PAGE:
It is difficult to believe that we are already into month 6 of 2010. It only seems like yesterday that I returned from my holiday in New York to the minus 15 degree centigrade weather at Manchester Airport at the beginning of January! Now five months later and we have a new Conservative government (Liberally tempered of course) in power and the promise of some sense being brought to the UK. Sense that is after some massive cuts in all the areas of public spending that generally pay my bills! Time for some radical thinking or what?
Actually I do not see the pressure on public spending as a problem. As somebody who has always operated on a “value based” approach instead of the professionals’ normal “hourly based fee” I find that I still remain competitive in all areas of publicly funded fraud activities. This includes working for the fraud regulators and undertaking expert witness work funded by the Legal Services Commission.
However, it is no good being simply “competitive” these days. Promise of results should be most important. In the field of dealing with fraud matters this can be very difficult and yet I believe that one of the fraud investigators’ biggest developing markets is the smaller company or individual who has lost money to the crooks. This is the sector that seems to have the hardest time sorting out the problems caused by the fraudster. Identity theft causes disproportionate distress to the victims compared to the financial; lo0ss they suffer. They also lose credit ratings and the ability to operate in today’s digital environment. Gone are the days that we were paid in cash and bought everything we needed using the same. The loss of a few hundred pounds by a family can cause huge hardship, and thousands of such victims together will provide millions of income for the organised fraudsters.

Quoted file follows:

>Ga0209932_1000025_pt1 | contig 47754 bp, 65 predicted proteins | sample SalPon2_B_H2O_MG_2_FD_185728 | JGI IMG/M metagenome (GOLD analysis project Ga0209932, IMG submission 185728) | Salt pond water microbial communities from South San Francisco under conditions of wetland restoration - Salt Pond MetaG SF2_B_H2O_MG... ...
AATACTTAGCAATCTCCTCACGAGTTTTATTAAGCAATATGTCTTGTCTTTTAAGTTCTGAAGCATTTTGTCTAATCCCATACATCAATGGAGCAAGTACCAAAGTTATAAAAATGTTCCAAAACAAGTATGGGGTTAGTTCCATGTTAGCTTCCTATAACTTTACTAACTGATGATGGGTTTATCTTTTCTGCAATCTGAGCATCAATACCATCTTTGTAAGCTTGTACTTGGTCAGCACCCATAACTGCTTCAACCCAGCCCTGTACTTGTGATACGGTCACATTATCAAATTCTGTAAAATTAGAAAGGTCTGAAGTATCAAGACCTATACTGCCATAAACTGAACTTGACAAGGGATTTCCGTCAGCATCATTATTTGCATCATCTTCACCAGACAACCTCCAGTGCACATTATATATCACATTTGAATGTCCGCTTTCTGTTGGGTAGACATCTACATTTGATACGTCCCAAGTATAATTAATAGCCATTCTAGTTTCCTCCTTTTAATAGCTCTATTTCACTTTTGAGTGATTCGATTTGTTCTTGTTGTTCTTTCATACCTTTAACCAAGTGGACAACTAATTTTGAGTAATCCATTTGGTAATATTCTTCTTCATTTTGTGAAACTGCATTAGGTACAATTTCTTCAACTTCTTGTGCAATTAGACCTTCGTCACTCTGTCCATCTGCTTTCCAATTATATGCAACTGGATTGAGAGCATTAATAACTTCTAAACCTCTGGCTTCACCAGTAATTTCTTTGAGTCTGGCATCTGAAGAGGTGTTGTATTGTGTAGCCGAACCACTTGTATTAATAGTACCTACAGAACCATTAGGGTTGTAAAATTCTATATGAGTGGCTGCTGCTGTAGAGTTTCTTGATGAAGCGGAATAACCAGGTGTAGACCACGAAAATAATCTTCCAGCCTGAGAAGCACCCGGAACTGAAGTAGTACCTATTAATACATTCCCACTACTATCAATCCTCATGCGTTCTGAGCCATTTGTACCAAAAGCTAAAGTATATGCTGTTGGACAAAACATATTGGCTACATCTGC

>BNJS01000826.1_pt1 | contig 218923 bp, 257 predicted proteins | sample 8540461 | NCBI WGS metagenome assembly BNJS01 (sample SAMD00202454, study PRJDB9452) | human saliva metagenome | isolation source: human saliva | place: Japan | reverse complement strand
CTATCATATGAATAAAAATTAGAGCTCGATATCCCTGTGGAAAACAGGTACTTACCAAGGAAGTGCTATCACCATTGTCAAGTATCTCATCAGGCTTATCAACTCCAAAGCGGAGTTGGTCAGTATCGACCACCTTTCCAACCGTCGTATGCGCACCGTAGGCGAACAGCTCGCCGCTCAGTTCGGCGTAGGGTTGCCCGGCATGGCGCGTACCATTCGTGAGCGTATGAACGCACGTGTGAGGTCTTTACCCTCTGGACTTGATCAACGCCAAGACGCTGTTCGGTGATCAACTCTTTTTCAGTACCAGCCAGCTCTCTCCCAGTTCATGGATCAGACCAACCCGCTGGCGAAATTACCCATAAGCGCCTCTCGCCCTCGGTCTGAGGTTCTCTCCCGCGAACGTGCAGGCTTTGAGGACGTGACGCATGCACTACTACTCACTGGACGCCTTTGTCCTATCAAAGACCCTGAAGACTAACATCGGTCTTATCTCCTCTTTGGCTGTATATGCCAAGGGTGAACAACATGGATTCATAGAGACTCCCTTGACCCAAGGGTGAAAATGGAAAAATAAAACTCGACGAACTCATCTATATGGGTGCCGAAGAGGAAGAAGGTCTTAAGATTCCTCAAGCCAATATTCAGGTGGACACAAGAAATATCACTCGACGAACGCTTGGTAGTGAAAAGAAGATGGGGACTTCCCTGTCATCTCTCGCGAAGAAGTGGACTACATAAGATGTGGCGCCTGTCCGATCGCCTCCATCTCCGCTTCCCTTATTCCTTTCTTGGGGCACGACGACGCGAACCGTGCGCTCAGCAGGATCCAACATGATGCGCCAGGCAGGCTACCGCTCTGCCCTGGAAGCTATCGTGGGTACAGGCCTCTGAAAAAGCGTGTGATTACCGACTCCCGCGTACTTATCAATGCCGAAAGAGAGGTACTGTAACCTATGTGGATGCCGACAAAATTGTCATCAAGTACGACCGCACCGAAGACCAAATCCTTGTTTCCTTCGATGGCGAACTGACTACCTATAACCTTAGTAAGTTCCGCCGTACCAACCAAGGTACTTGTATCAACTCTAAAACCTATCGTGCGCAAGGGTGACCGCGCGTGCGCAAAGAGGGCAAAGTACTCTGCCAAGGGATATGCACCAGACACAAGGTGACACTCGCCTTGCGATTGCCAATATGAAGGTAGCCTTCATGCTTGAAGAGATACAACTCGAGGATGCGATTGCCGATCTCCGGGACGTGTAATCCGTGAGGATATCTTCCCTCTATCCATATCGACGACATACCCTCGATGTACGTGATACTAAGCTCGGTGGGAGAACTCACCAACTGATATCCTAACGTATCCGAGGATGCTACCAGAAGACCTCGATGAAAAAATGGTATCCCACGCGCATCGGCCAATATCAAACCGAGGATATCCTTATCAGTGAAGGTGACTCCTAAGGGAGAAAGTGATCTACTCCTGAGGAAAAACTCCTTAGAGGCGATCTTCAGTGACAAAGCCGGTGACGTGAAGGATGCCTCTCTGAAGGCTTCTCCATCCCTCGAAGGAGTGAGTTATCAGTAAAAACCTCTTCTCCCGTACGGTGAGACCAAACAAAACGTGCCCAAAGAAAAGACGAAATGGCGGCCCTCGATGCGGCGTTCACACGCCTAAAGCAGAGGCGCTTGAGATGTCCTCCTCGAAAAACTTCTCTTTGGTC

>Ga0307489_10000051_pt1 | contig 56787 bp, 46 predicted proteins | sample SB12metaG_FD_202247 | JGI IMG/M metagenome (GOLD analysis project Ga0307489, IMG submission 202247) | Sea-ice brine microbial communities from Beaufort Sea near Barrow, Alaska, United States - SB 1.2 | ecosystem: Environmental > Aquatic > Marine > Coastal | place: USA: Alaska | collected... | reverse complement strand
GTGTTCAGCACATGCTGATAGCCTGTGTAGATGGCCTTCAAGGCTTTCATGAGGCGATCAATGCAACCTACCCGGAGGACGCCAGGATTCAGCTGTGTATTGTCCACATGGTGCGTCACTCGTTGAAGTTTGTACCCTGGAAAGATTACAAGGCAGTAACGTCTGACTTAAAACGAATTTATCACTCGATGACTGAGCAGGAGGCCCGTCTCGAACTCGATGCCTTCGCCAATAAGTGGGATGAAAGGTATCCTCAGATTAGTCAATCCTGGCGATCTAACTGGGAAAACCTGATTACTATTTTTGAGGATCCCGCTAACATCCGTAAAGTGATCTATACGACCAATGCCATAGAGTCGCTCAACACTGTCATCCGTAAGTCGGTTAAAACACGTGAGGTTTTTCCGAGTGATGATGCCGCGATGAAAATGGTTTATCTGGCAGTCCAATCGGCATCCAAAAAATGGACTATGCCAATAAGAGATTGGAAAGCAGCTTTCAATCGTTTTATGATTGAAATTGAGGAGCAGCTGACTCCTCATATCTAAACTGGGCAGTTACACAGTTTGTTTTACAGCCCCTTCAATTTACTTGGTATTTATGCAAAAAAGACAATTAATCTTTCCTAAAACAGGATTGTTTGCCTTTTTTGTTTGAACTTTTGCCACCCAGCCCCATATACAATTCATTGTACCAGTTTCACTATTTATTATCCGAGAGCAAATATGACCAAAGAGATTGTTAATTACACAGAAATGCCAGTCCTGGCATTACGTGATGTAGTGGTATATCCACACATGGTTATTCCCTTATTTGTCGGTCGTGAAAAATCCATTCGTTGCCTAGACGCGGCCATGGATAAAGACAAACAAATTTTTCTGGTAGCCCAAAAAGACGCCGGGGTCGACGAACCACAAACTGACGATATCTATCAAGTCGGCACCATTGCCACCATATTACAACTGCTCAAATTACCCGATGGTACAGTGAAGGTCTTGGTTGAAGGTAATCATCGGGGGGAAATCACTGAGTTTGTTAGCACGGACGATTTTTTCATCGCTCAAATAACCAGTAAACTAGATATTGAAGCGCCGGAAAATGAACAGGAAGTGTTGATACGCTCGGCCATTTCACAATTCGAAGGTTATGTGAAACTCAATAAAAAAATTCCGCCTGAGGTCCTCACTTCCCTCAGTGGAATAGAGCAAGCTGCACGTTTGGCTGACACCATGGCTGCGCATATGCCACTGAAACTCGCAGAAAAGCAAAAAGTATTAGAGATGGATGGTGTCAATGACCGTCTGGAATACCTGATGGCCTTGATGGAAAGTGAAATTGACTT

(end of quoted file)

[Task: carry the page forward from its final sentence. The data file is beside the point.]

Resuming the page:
It is important that smaller losses are investigated. There should be little attention paid to proportionality where crime is involved, but when it comes to trying to get £10,000 back from an employee theft this does not seem to be the case. The only way I have been able to help victims in such smaller cases is to write a letter for them after a brief look at the case details and one or two documents – for them to take to the police. such a letter can cause the authorities to sit up and take note – it is sort of a mini- fraud investigation report that serves to illustrate the seriousness of the loss and show that further investigation will bear fruit. By spending a little on such a letter can stimulate interest and even provide a focus for other victims to band together and fund a worthwhile asset recover action. First Stage Investigation Services are intended to be a cost effective solution to the situation where the level of loss does not merit huge sums being invested in recovery action but can serve either as a catalyst for more substantial regulatory action (and compensation) or can even promote a negotiated settlement in some cases.